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After Discharge

Helpful Points After Discharge
Pain Relief
Simple analgesics e.g. . paracetamol, codalgin.
It is important to take this regularly in order to keep your pain under control.
Keeping your post-operative pain under control allows you to perform your physiotherapy exercises comfortably, so that you get the most out of your new joint replacement.
These medicines are very effective for bone and joint pain when taken regularly. They do not work well if taken intermittently.
Do not take more than what is prescribed.

Anti-inflammatories e.g. Diclofenac, Brufen, Naprosyn etc.
There are useful for moderate pain after soft tissue bone or joint surgery.
A common side effect is indigestion so they must be taken with food and Omeprazole (Losec/Somac) may also be prescribed if you are prone to this.
If side effects such as rash, swelling, diarrhea, or blood appearing in your motions occurs, stop taking the anti-inflammatory and consult your GP.
DO NOT exceed the prescribed dose.

Strong Pain Relief e.g. Tramadol, Oxycontin
These are for severe pain, or pain not controlled with simple analgesics and anti-inflammatories. They are the first medicines to wean off after your surgery.
DO NOT exceed the prescribed dose.

Other Useful pain control methods
Ice packs applied over a towel for 10-15 minutes 3-4 times per day
o Especially after knee replacement
o Help with swelling and joint pain
Physiotherapy exercise program
o Performing your exercise program usually helps reduce the pain (not increase the pain as is commonly believed)

Your Surgical Wound
The Stitches
– Hip and knee replacement patients will have dissolving stitches. These do not need to be removed,
– The wound will be covered with a plastic (opsite) dressing which you peel off 14 days after your surgery.
– Very occasionally fluid may collect under the opsite dressing and threaten to leak out. If this occurs arrange to see your GP practice nurse to have the dressing changed.
Nylon Stitches
– These are used often in the foot or hand. They need to be kept clean and covered. Your discharge summary will detail when and where they need to be removed.

Bruising
It is not uncommon to get some degree of bruising around your wound.
Hip and knee replacement patients may have bruising appear further down the leg 1-2 weeks after the surgery due to effects of gravity.
This bruising can cause tenderness of the leg and or foot. This can be helped by spending 1-2 hours each afternoon elevating your leg on a pillow in bed until the discomfort settles.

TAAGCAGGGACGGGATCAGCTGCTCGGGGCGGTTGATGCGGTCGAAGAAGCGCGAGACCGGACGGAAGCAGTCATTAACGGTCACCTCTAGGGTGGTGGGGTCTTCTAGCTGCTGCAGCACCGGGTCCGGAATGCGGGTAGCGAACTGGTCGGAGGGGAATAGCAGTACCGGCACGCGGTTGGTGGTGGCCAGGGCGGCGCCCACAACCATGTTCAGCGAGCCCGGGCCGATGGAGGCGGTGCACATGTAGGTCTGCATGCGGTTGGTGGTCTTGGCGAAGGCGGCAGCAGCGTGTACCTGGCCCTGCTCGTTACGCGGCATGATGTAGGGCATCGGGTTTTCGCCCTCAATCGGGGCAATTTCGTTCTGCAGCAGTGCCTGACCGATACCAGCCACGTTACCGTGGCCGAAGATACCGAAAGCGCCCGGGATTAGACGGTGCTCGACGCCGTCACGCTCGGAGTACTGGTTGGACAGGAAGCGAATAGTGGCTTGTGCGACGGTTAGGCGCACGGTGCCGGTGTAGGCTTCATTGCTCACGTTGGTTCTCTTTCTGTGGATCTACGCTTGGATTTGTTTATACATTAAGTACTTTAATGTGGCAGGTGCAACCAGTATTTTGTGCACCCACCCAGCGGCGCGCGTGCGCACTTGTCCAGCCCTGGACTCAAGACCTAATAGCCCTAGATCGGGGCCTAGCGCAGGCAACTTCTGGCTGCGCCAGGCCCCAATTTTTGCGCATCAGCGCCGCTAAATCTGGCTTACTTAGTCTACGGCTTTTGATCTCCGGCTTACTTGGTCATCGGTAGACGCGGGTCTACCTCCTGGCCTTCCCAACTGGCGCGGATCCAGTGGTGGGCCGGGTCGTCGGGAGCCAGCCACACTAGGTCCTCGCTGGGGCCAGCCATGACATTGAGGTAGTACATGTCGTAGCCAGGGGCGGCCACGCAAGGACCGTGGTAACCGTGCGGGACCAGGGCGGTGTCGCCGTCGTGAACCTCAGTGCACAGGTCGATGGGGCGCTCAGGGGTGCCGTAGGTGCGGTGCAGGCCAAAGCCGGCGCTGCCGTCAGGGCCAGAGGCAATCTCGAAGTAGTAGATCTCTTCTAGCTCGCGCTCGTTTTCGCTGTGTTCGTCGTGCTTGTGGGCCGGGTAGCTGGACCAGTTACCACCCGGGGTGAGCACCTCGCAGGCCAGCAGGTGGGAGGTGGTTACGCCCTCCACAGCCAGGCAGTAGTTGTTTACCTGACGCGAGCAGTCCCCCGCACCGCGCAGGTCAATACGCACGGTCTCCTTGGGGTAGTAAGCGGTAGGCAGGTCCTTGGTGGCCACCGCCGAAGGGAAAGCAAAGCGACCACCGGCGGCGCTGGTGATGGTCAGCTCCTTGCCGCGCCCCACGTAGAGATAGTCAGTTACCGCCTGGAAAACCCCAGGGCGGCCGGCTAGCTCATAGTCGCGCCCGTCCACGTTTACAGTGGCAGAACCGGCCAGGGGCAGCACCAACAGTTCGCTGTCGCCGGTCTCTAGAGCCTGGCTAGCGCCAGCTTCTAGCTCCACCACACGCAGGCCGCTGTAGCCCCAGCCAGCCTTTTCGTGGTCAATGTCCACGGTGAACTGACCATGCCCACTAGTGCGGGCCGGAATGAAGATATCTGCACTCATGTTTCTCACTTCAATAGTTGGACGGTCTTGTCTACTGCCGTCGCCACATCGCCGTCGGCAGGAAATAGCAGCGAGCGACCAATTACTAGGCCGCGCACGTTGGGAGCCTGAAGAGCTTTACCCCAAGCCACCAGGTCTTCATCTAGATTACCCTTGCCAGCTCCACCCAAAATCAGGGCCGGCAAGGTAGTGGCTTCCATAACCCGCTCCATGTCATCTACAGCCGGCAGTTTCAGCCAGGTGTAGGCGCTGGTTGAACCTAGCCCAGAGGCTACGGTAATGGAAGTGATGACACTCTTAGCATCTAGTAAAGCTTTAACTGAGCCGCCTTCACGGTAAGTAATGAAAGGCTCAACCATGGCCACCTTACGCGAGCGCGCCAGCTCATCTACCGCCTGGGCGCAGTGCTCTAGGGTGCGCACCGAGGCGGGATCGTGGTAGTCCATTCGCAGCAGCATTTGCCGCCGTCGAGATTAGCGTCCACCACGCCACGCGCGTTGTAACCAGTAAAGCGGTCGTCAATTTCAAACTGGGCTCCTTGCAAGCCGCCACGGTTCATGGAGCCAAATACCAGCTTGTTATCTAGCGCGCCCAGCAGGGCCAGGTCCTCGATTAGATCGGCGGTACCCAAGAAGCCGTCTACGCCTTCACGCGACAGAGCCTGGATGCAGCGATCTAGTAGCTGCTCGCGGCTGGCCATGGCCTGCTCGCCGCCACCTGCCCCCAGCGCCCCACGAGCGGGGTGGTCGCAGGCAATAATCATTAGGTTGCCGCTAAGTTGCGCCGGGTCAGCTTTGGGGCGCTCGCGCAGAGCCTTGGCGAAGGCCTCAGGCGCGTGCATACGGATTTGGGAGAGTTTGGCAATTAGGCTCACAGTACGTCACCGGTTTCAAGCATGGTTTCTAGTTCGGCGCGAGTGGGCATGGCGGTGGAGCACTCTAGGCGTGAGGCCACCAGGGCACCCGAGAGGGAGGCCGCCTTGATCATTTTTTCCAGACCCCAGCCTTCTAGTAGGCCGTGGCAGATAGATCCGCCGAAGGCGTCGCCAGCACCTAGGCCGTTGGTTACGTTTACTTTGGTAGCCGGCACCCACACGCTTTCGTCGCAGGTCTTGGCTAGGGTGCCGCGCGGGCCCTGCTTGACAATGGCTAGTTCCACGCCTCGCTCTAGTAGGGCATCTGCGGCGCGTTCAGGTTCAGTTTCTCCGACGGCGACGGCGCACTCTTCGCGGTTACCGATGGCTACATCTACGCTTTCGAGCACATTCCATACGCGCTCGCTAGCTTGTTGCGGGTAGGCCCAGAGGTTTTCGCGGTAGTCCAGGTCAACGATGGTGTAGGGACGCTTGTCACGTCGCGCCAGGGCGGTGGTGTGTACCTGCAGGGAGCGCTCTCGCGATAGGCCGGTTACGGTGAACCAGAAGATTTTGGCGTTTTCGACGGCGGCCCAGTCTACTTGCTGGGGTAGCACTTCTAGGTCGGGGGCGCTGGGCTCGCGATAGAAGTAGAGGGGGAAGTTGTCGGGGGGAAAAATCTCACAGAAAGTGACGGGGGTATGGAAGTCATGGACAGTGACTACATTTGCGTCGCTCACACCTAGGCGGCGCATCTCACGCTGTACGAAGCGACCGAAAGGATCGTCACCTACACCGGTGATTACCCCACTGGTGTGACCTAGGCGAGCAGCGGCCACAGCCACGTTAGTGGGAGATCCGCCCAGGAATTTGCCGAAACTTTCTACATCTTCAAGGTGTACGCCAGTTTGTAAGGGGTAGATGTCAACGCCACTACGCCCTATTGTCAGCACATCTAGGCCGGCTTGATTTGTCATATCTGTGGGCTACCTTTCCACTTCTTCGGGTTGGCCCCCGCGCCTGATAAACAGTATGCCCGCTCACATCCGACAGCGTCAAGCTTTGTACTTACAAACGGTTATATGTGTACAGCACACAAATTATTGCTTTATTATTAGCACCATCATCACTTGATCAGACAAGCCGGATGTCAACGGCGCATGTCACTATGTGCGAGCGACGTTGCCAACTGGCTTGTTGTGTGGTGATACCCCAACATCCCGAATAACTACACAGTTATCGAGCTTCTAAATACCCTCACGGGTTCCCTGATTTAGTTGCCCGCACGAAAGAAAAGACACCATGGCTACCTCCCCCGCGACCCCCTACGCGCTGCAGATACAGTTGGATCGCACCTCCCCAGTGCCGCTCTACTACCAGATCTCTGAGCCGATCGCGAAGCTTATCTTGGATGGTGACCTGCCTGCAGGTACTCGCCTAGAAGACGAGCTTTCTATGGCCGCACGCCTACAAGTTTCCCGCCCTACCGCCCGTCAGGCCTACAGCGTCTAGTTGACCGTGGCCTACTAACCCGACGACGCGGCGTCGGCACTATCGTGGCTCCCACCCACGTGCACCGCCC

Swelling
It is normal to get some swelling further down the leg after hip or knee surgery. This is usually worst 2-3 weeks after your operation, then slowly resolves as your mobility improves.
Swelling can also be minimised by elevating your leg on a pillow in bed for 1-2 hours each afternoon.

Warmth
It is normal to feel increased temperature of the skin around your surgical wound. After hip replacement this may last a week or two.
After knee replacement this is normal for 6-9 months. The increased temperature of the skin is due to inflammation, which is part of the normal healing process.

Fatigue
Tiredness is very common for the first 1-2 weeks after joint replacement surgery and is due to the fact that you have had major surgery.
It is important to ensure you get adequate rest and that you use your pain relief as prescribed to allow you to sleep at night.
Aching at night is very common after knee joint replacement and can last 4-6 weeks. If your relief is not adequate to allow you enough sleep at night then consult with your GP who may elect to add a sleeping tablet temporarily.

Anti-Embolism Stockings
Your anti-embolism stockings will be provided while you are in hospital (unless your skin is too frail to allow their use)
Anti-embolism stockings help to reduce your risk of developing a blood clot (Deep vein thrombosis). You should wear them at night for 6 weeks post op. They can be removed through the day, as walking also reduces your risk of a blood clot (so this is a good time to give them a soak and dry them in the airing cupboard)

Deep Vein Thrombosis (Blood clots)
Patients undergoing hip and knee replacement surgery are at risk of developing a DVT.
You will receive treatments when in hospital to reduce your risks of DVT and medicines will be prescribed for you once you are discharged. These include aspirin (most commonly) and Heparin or Warfarin therapy depending on your history and level of risk.
It is important you take the prescribed medicines.
Symptoms of DVT
– Intense calf pain and/or calf swelling
– Elevated heart rate (uncommon)
– Elevated body temperature (uncommon)
– Intense tenderness of the groin or front/inner thigh.
Should you be concerned that you may have a DVT then see your GP or Emergency Medical Centre as soon as possible.

Pulmonary Embolus (PE)
This is a blood clot that travels from your leg to your lung and is rare.
Symptoms of PE
– sharp catching pain in your chest when you breathe
– sudden onset of shortness of breath
If you develop these symptoms then seek medical attention urgently.

Diet
Once you leave hospital try to resume a healthy balanced diet as soon as possible as this will assist your recovery from your surgery.

Mobility
Follow the instructions on your discharge summary regarding your use of crutches. These are designed to protect your joint and allow proper healing of the muscles around your new joint.
Each day try to increase the distance you walk (weather permitting). There are no set distances as every patient is different. Pace yourself within your energy levels.